String instruments – remember it is the bow that makes the sound. The bow needs to stroke the strings but not push down into the strings. Left hand needs to be in a good shape and fingers go down firmly.

Wind Instruments (woodwind and brass) – at first the muscles around the mouth will get tired and if the boys are breathing in before every note they play, they will get dizzy. Remember to blow all the air out before they breathe in again.

The following guide is just a guide, especially with the length of time. It is proportional. I know that weekdays can get very busy. I get my sons to think of weekends as catch up days. Don’t do extra long practices to make up for missed ones – do a couple in a day – at the start and end of the day.

String Instruments

Warm up – at least 5 minutes

Long bows – 4 on each string making sure that it is the best sound, the bow is straight and the bow hold is correctScales – putting fingers down on each string going up and going down – Left wrist away from the neck of the (violin and viola), elbow at the correct angle for cellos and basses. Making sure fingertips are being used.

Improvisation (playing anything) – 2 minutes

Before reading music, playing anything they like but with a good sound, varying rhythm.

Pieces – about 10 minutes

Practice the harder sections first.

Play these sections at least 5 times correctly.

Say rhythms first. Changing strings is a little tricky so practice these passages.

Play the harder section in context of the piece (not necessarily the whole piece).

Depending on time it might be only one hard section done a practice.

Performance Practice – 2 minutes

Play through pieces that you know well and try and perform them.

Wind Instruments

Warm up – at least 5 minutes

Buzzing on mouthpieces for brass instruments

Long sustained notes

Create a beautiful round sound that plays a note that doesn’t change (or wobble)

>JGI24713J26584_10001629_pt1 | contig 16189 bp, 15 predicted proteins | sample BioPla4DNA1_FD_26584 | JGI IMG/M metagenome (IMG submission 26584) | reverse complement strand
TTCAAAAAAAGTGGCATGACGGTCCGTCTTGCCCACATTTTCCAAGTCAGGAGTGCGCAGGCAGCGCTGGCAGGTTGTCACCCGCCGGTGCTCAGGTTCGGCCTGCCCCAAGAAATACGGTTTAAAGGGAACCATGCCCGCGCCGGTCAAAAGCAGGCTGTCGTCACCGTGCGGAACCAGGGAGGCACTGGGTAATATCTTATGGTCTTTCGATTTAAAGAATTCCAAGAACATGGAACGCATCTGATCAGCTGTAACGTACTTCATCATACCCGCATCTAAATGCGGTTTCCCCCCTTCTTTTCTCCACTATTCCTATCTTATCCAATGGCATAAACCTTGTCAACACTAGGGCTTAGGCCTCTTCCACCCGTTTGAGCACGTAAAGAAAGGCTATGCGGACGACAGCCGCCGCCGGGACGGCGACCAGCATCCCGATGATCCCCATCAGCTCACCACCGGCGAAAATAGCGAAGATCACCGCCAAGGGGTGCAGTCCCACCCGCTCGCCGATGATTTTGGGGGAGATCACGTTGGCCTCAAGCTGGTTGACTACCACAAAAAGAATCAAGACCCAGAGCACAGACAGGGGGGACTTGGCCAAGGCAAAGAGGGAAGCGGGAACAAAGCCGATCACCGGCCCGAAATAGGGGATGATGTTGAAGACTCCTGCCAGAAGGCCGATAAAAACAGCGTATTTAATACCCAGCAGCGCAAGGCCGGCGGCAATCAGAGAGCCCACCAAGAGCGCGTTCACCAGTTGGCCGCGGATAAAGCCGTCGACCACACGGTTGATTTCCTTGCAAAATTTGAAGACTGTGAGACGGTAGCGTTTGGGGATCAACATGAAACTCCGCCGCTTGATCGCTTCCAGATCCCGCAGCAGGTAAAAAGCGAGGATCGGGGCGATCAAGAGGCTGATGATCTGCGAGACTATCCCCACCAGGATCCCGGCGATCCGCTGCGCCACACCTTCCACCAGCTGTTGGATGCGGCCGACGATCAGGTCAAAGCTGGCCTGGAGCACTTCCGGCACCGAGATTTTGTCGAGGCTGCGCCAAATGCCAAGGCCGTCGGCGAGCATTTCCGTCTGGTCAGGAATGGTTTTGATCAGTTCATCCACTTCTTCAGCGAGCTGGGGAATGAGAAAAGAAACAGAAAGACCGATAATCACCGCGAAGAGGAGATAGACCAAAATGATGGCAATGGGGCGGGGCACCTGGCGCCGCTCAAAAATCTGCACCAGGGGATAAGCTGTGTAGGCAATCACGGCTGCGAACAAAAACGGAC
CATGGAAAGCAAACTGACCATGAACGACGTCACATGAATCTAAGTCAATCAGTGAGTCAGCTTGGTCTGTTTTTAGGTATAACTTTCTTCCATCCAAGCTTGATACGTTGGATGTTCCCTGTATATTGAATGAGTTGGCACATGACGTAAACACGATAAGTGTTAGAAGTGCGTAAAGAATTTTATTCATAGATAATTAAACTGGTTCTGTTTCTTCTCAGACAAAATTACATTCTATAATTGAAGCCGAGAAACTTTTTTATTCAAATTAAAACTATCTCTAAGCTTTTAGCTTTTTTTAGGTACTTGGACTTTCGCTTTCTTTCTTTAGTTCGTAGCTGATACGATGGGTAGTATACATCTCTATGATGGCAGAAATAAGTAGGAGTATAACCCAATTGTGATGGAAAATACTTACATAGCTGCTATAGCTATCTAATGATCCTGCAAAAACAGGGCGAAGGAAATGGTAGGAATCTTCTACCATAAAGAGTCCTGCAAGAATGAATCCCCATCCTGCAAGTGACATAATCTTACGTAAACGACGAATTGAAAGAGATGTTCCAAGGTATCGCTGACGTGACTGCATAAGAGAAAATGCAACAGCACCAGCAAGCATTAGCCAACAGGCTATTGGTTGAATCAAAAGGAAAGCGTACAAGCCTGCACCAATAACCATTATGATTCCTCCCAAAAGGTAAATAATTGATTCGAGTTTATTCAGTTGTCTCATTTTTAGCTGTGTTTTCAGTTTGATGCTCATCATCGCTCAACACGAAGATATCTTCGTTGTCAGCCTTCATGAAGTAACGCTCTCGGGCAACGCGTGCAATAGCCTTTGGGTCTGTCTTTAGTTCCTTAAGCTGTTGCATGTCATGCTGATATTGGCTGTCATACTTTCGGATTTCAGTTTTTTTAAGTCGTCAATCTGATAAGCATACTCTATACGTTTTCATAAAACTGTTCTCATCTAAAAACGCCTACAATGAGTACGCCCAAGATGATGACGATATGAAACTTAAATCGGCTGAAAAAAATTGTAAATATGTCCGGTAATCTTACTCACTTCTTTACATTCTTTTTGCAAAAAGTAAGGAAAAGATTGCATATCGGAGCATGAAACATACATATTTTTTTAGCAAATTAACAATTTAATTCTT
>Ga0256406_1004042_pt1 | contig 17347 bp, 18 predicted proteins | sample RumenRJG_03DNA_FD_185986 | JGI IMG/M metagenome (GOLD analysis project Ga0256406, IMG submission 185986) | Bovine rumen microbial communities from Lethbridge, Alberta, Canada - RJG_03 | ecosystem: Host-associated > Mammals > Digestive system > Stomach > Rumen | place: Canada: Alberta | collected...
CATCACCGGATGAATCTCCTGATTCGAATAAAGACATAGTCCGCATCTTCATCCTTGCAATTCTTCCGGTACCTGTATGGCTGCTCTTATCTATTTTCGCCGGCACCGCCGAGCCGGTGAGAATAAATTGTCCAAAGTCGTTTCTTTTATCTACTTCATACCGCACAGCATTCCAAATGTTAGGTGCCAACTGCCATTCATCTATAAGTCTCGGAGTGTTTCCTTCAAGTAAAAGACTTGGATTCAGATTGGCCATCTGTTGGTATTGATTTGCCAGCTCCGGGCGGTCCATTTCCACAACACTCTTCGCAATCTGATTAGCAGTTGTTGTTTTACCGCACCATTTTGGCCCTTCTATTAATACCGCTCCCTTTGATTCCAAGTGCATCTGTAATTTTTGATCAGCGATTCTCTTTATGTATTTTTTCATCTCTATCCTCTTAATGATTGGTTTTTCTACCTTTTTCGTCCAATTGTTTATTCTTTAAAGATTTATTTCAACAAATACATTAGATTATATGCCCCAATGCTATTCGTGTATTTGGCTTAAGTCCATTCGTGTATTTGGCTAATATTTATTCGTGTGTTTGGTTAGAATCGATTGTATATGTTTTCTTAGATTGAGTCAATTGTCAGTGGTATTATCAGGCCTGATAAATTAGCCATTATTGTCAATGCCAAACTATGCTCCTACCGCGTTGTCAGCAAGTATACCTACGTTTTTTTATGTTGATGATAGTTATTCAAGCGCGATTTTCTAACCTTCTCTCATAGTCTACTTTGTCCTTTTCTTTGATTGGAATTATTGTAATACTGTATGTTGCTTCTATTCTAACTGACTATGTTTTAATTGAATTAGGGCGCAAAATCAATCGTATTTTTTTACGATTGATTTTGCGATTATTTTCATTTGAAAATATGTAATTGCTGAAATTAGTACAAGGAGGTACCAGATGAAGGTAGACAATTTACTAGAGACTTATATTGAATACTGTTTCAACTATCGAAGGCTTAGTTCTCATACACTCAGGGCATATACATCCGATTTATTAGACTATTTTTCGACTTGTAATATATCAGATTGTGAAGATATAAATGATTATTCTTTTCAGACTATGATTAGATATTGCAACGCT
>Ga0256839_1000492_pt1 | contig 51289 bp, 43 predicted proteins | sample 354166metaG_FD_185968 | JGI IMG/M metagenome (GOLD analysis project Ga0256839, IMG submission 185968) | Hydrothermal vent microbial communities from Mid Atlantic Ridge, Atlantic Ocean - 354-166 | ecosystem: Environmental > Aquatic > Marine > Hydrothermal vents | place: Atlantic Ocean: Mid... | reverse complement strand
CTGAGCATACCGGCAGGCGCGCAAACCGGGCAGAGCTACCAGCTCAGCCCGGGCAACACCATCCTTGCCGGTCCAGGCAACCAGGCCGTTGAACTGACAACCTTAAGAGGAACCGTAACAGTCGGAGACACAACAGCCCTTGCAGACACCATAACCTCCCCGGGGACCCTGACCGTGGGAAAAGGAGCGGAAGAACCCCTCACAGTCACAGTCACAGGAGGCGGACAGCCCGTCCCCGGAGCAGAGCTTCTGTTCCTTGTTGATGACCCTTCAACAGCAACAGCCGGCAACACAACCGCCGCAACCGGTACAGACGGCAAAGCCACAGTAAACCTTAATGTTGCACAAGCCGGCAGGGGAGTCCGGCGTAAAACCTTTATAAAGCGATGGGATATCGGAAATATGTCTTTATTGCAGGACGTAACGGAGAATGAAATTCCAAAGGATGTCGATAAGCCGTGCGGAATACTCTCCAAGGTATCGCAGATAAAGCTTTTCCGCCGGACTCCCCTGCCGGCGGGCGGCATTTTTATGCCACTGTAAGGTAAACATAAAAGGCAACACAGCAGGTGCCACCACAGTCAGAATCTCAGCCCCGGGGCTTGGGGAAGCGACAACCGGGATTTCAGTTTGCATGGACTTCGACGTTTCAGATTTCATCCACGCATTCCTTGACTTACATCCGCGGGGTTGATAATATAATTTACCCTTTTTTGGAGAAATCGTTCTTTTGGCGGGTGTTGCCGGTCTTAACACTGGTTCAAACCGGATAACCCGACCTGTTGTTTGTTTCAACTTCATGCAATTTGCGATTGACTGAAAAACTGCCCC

Scales – playing as many notes as you know going up and down making a beautiful sound.

Improvisation (playing anything) – 2 minutes

Before reading music, playing anything they like but with a good sound, varying rhythm.

Pieces – about 10 minutes

Practice the harder sections first.

Play these sections at least 5 times correctly.

Say rhythms first.

Changing pitch for brass players and keeping the same valves or slides can be tricky. Get to know how much air, what tension lips need to be to do this.

Changing notes can be challenging for the woodwind players. Playing the note is easy, moving between the notes is tricky. Practice the harder changes within the pieces.

Performance Practice – 2 minutes

Play through pieces that you know well and try and perform them.


Vanessa South – Music Mistress

Art – Stage 3

Stage 3 – Our artistic journey so far…

The boys in Stage 3 began the year exploring Indigenous culture and beliefs. In Art we specifically focused on “How can an appreciation of Aboriginal Art lead to understanding and respect?” The boys explored the creation story of the ‘Rainbow Serpent’ and how Aboriginal symbols are used as a means of communication.

After reflecting on the different styles of Aboriginal Art the boys chose their own Australian animal or spiritual being and drew an image on a ceramic tile. The artworks were displayed in the glass cabinet outside the year six class rooms. Each boy has written their own “Art Blog” and reflected on their work during the term. Please take a look at the amazing work they have produced.

Stage 3 have begun their second unit of inquiry delving into how people use the arts to express ideas, perspectives and feelings, with an emphasis on Street Art. After investigating styles of well-known street artists the boys in Year 6 will have the opportunity to create their very own skateboard deck. They will need to design a unique work for their skateboard, using a variety of elements and principles of Art. They will also draw on their knowledge of street artists to design their own original work. I am looking forward to viewing the end product.

Before designing a skateboard deck the boys will understand and appreciate the artwork of Keith Haring. Creating their own designs of moving body images, using bright colours and bold lines. During their investigation into Haring’s work they added symbols and special items to intrigue the observer.